National Food Safety Month – Cooling Food Correctly

September may be National Food Safety Month. But Food Safety is always a focal point for the food industry and is synonymous with an operation’s reputation year round. Check out these guidelines to cool food correctly and get them out of the “temperature danger zone” quickly.

Cooling food correctly

When you cook food that will not be served immediately – for example,  partially prepped dishes save time when they’re ordered – it’s important to get the food out of the “temperature danger zone” quickly.

The temperature danger zone is the range between 41˚F and 135˚F (5˚C and 57˚C). Harmful bacteria grow well in that zone. And within that zone, bacteria grow even faster between 125˚F and 70˚F (52˚C and 21˚C). Food must pass through this temperature range quickly to reduce this growth. When cooling, blast chilling food to temperatures below 41 degrees is the best way to ensure that food does not sit in the “danger zone” for long. For hot entrees, operators must make sure that food temperatures stay above 141 degrees.

The general rule: Foods that need time and temperature control for safety (TCS food, for short) must be cooled from 135˚F (57˚C) to 41˚F (5˚C) or lower within six hours.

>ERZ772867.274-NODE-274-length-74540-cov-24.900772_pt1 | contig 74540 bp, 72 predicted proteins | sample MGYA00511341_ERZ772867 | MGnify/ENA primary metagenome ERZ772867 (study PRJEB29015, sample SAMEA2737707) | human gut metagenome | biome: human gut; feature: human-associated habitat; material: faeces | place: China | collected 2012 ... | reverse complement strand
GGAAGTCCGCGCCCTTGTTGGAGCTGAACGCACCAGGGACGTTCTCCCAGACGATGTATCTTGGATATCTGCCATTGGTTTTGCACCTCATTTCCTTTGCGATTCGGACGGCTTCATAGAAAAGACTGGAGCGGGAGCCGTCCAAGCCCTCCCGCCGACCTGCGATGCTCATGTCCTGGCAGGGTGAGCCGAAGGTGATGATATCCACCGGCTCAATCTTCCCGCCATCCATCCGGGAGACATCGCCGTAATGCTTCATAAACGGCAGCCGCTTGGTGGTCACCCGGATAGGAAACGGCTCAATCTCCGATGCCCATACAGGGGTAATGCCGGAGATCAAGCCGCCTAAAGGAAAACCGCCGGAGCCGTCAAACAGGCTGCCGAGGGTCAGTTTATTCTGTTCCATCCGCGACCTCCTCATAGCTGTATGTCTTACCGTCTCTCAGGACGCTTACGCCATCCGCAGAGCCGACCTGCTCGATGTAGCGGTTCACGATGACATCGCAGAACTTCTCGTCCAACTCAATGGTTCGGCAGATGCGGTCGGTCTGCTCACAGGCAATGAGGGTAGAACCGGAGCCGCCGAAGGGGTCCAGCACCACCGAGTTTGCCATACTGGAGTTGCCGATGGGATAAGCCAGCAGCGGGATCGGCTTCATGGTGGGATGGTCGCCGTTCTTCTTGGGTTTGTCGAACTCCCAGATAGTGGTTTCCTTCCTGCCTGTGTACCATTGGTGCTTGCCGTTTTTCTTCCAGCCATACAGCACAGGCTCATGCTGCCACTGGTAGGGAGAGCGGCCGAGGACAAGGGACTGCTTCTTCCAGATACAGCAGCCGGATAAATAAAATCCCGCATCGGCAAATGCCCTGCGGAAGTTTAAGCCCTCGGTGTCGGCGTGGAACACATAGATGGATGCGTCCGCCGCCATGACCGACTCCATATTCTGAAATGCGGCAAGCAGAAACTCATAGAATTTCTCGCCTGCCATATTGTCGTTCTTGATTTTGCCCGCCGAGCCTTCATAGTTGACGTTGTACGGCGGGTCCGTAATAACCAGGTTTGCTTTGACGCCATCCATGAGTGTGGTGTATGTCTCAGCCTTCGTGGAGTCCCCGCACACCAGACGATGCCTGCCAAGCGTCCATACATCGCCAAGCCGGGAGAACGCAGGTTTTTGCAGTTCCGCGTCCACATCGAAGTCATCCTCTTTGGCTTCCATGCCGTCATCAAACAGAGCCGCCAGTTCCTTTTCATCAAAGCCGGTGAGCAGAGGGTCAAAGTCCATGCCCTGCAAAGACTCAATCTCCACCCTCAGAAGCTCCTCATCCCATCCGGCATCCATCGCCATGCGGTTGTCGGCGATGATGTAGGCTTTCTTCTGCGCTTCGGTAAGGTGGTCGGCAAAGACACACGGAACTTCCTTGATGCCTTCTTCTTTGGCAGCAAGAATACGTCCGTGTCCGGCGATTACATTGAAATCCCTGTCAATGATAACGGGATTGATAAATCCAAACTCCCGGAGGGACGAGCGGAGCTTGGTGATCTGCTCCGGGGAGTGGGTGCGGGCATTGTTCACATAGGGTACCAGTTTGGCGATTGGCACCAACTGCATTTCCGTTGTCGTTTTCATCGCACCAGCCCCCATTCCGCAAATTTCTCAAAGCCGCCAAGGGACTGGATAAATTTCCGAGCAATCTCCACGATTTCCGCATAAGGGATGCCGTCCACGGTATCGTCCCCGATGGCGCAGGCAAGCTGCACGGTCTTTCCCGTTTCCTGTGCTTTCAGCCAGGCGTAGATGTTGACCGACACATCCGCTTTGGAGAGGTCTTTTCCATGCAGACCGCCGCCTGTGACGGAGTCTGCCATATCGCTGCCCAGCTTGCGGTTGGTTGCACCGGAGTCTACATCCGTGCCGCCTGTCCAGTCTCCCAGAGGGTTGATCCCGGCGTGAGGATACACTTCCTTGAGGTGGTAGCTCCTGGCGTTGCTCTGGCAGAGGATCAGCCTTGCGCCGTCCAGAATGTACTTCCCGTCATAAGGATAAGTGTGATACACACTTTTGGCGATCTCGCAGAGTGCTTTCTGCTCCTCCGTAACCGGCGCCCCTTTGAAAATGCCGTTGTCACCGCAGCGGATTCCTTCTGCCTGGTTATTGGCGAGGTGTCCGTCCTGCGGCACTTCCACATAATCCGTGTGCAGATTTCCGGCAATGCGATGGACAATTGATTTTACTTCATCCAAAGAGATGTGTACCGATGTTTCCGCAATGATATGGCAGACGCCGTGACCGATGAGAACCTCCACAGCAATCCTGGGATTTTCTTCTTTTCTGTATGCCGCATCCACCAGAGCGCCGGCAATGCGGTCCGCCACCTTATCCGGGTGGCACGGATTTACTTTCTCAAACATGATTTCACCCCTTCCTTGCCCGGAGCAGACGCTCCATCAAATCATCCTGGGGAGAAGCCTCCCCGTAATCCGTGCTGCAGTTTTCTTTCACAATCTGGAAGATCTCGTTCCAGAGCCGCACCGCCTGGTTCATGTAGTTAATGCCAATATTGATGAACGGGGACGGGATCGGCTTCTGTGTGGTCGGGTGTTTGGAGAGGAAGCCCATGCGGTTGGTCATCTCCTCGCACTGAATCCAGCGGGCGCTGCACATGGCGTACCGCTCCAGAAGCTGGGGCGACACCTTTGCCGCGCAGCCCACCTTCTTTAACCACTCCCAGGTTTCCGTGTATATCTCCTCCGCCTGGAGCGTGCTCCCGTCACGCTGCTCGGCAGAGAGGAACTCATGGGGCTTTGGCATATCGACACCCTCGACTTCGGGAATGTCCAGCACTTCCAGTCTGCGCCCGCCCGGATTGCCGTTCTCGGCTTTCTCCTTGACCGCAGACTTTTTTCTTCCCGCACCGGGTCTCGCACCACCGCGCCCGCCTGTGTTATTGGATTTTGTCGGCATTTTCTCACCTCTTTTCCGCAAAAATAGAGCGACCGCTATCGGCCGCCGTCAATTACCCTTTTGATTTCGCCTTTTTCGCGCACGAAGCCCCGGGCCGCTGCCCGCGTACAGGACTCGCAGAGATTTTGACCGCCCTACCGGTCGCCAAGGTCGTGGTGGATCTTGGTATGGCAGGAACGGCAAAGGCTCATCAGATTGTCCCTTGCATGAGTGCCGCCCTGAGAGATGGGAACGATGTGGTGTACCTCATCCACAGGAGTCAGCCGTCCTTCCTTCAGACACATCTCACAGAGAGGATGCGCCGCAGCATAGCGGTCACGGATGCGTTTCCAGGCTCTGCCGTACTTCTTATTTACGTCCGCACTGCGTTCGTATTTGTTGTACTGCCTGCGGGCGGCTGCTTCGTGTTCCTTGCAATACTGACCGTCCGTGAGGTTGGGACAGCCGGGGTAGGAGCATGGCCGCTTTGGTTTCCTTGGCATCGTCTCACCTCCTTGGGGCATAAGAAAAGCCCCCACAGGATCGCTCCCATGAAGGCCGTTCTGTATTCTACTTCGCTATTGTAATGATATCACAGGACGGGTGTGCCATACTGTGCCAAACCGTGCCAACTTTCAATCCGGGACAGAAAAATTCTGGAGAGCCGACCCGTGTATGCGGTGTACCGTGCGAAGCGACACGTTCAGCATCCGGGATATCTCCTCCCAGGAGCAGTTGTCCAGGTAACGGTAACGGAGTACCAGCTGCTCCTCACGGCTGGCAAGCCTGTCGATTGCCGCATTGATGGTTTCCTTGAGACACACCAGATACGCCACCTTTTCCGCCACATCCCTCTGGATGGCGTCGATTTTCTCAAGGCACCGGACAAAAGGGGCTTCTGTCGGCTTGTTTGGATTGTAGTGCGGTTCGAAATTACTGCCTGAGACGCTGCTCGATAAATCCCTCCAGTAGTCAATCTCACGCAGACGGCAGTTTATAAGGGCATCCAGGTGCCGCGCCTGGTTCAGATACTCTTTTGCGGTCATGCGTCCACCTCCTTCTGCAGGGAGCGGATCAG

Follow these guidelines:

First, cool food from 135˚F to 70˚F (57˚C to 21˚C) within two hours.

Then cool it from 70˚F to 41˚F (21˚C to 5˚C) or lower in the next four hours.

If the food hasn’t reached 70˚F (21˚C) within two hours, it must be reheated and then cooled again. If you can cool the food from 135˚F (57˚C) to 70˚F (21˚C) in less than two hours, you can use the remaining time to cool it to 41˚F (5˚C) or lower. However, the total cooling time cannot be longer than six hours.

Tips To Cool Food Quickly

  • Commercial blast chillers minimize time that food is in the temperature danger zone
  • Keep your commercial refrigerator consistently set below 40 degrees Fahrenheit. Use a refrigerator/freezer thermometer to monitor
  • Store food in shallow containers to more evenly distribute temperature
  • Measure food temperatures with a commercial grade probe thermometer
  • Use cooling paddles filled with water and then  frozen to reduce the temperature of hot liquids like soups, stews, and sauces, or laid on top of warm casseroles to quickly bring foods below the danger zone before freezing
  • Create a simple ice bath by filling a pot, container, or sink basin with ice. Place containers of hot food in the ice bath to get the temperature below 41 degrees prior to freezing

Why does this matter? Your reputation and peoples lives are on the line.

Information from the National Restaurant Association